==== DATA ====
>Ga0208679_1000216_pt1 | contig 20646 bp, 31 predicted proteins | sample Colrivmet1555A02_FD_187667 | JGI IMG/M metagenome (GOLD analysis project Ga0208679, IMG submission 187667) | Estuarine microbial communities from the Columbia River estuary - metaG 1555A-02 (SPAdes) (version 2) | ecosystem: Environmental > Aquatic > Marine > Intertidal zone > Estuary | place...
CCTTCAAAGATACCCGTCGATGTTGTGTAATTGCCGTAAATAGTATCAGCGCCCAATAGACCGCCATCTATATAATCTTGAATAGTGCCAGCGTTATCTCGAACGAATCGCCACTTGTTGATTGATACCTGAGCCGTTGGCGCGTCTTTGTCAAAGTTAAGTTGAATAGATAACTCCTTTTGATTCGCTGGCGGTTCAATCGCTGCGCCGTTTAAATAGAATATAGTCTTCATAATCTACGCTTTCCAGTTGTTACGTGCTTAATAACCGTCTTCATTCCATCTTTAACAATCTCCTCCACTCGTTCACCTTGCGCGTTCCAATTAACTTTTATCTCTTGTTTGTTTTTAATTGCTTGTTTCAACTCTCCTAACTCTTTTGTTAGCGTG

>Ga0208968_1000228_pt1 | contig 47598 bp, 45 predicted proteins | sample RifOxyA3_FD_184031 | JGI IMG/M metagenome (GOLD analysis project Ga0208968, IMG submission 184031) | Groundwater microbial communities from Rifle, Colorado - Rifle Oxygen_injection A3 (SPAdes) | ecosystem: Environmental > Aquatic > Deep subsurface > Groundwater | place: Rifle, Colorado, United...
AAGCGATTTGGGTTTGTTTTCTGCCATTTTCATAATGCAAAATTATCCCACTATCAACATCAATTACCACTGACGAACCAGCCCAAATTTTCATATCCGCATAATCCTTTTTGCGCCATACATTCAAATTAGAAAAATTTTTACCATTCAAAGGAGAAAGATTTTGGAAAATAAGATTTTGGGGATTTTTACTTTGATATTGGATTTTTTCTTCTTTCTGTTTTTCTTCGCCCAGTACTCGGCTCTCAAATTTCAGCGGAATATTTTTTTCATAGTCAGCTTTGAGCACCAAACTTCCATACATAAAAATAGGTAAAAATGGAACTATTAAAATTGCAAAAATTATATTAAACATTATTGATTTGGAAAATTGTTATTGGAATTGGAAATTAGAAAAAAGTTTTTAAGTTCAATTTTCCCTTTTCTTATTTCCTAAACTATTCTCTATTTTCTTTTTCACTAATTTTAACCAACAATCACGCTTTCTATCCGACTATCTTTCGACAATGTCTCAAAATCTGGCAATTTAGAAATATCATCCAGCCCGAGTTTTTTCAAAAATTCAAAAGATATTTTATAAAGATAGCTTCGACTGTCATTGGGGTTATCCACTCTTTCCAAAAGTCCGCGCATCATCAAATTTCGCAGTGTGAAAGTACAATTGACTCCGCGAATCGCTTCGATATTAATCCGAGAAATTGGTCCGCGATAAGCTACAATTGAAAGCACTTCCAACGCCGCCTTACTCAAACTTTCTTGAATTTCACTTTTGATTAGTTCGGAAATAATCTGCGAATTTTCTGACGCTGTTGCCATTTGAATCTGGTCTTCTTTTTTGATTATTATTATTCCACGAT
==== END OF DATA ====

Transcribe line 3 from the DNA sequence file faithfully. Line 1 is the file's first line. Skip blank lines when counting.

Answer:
>Ga0208968_1000228_pt1 | contig 47598 bp, 45 predicted proteins | sample RifOxyA3_FD_184031 | JGI IMG/M metagenome (GOLD analysis project Ga0208968, IMG submission 184031) | Groundwater microbial communities from Rifle, Colorado - Rifle Oxygen_injection A3 (SPAdes) | ecosystem: Environmental > Aquatic > Deep subsurface > Groundwater | place: Rifle, Colorado, United...